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Vega v. Attorney General of U.S.A.

United States District Court, S.D. Mississippi, Western Division

April 30, 2015

ATTORNEY GENERAL of U.S.A. and BARBARA WAGNER, Warden, Respondents.


KEITH STARRETT, District Judge.

This matter is before the Court, sua sponte, for consideration of dismissal. Petitioner Francisco Emilio Vega, an inmate at the Adams County Correctional Institute, Natchez, Mississippi, files this Petition for habeas corpus relief pursuant to 28 U.S.C. § 2241. The Court entered an order [4] on March 25, 2015, directing Petitioner to file a written response on the form provided and name the proper respondent. Petitioner on April 1, 2015, filed his amended petition [5]. Petitioner names as the proper Respondent Barbara Wagner. See Am. Pet. [5] at 1.

I. Background

Petitioner's current incarceration is based on a conviction rendered by the United States District Court for the Eastern District of California. Am. Pet. [5] at 1. Petitioner was sentenced to serve 120 months. Id. at 2. Petitioner states in his Amended Petition [5] that he has a Motion filed pursuant to 28 U.S.C. § 2255 currently pending before the United States District Court for the Eastern District of California which was filed on January 27, 2015, in United States v. Vega, No. 2:06-cr-236-TLN-KJN. Id. at 4.

Petitioner argues that he "is actually innocent of the sentencing enhancement that was imposed on him for his conviction at 21 U.S.C. §§ 846 and 841(a)(1)." Pet. [1] at 2; Am. Pet. [5-1] at 2. Additionally, he states "[a]s a matter of retroactive statutory construction in Burrage, he was never charged with the identity of the controlled substance in 21 U.S.C. §§ 841(b) - as an element of §§ 846 and 841(a)(1) - by a grand jury; nor did he ever waive any right to a petit jury finding it beyond a reasonable doubt." Id. According to Petitioner's attachment to his Amended Petition [5], he has raised this same ground for relief in his pending Motion to Vacate in the sentencing court.[1] See Am. Pet. [5-1] at 3-5.

II. Analysis

A petitioner may attack the manner in which his sentence is being executed in the district court with jurisdiction over his custodian pursuant to 28 U.S.C. § 2241. United States v. Cleto, 956 F.2d 83, 84 (5th Cir.1992). On the other hand, Section 2255 "provides the primary means of collateral attack on a federal sentence." Pack v. Yusuff, 218 F.3d 448, 451 (5th Cir. 2000). The proper vehicle for attacking errors that "occurred at or prior to sentencing" is a motion pursuant to Section 2255. Cox v. Warden, Fed. Detention Ctr., 911 F.2d 1111, 1113 (5th Cir.1990). As noted by the United States Court of Appeals for the Fifth Circuit, "[a] petition for a writ of habeas corpus pursuant to [section] 2241 is not a substitute for a motion under [section] 2255." Pack, 218 F.3d at 452 (brackets in original) (quoting McGhee v. Hanberry, 604 F.2d 9, 10 (5th Cir. 1979)).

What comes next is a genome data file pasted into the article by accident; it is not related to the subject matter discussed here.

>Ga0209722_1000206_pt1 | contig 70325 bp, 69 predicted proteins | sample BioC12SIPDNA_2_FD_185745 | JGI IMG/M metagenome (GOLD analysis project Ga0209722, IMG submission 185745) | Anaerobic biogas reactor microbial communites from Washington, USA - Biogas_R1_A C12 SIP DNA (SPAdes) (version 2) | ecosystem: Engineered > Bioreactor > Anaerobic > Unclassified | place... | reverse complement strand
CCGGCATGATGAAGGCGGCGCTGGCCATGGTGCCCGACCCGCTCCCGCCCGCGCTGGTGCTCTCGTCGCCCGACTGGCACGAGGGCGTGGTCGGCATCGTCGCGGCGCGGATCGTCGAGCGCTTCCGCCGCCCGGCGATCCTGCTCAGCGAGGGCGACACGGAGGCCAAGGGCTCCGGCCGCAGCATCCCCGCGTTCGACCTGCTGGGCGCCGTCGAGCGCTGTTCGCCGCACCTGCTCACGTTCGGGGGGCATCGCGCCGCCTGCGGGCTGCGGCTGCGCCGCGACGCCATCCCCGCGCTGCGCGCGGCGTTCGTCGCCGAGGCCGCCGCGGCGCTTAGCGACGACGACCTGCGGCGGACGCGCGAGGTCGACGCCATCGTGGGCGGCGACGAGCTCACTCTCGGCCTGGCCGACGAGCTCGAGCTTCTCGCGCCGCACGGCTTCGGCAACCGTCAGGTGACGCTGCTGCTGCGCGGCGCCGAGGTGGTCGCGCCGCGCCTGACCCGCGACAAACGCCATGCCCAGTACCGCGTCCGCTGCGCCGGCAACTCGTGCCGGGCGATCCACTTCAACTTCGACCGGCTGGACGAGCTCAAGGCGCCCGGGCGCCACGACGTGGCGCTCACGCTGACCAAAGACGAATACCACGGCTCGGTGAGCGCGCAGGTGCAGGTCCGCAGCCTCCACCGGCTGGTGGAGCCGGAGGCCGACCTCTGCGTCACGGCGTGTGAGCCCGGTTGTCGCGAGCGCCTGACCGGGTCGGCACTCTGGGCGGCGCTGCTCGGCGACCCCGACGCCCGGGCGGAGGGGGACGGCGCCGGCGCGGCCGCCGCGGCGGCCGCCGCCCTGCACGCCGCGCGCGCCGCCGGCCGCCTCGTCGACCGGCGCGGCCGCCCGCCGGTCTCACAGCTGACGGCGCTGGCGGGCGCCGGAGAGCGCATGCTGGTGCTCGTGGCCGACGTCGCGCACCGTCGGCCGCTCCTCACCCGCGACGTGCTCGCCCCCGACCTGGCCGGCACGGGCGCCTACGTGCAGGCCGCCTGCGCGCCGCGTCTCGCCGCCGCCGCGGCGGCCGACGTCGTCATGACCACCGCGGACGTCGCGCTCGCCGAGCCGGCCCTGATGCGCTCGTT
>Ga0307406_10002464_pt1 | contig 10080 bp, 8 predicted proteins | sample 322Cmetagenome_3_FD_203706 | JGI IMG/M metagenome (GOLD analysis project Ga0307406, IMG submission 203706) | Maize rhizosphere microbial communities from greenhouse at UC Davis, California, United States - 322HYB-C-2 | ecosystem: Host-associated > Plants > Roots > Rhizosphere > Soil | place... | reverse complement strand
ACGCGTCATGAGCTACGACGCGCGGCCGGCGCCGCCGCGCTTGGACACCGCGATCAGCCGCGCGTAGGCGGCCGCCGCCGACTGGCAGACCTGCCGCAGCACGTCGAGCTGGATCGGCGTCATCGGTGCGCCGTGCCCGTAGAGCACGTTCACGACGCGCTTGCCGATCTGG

Petitioner's claims do not challenge the execution of his sentence but instead attack the validity of his sentence. As such, his claims are not properly asserted under § 2241, and "[a] section 2241 petition that seeks to challenge the validity of a federal sentence must either be dismissed or construed as a section 2255 motion." Pack, 218 F.3d at 452 (citing Ojo v. Immigration and Naturalization Service, 106 F.3d 680, 683 (5th Cir.1997)). There is, however, an exception to this general rule. A prisoner can resort to § 2241 if he satisfies his burden of establishing the so-called savings clause of § 2255, which "provides a means to petition the courts for issuance of the Great Writ' when § 2255 is inadequate or unavailable." Wesson v. U.S. Penitentiary Beaumont, TX, 305 F.3d 343, 346 (5th Cir. 2002). The inmate bears the burden of demonstrating that the § 2255 remedy is inadequate or ineffective to test the legality of his detention. Jeffers v. Chandler, 253 F.3d 827, 830 (5th Cir. 2001).

Because Petitioner has a pending Motion filed pursuant to 28 U.S.C. § 2255 before the sentencing Court in United States v. Vega, No. 2:06-cr-236-TLN-KJN, this Court finds that Petitioner has not established the inadequacy or ineffectiveness of such a motion. Petitioner therefore does not meet the savings clause of § 2255 and this Court does not have jurisdiction to address the issues presented by Petitioner. Under the circumstances of the instant civil action, this Petition will be dismissed.

III. Conclusion

Based on the foregoing, since this Petition challenges the validity of Petitioner's sentence and his claims do not meet the stringent requirements of the savings clause, he will not be allowed to proceed with this action for habeas corpus relief pursuant to § 2241. Accordingly, this Petition for habeas relief shall be dismissed as frivolous. See Ojo, 106 F.3d at 683 (finding inmate's § 2241 petition asserting claims properly pursued under § 2255 to be "thoroughly frivolous"). Further, to the extent the Petition can be construed as a § 2255 motion, it is dismissed for lack of jurisdiction. 28 U.S.C. § 2255(a).

A final judgment in accordance with this Memorandum Opinion and Order shall be issued.


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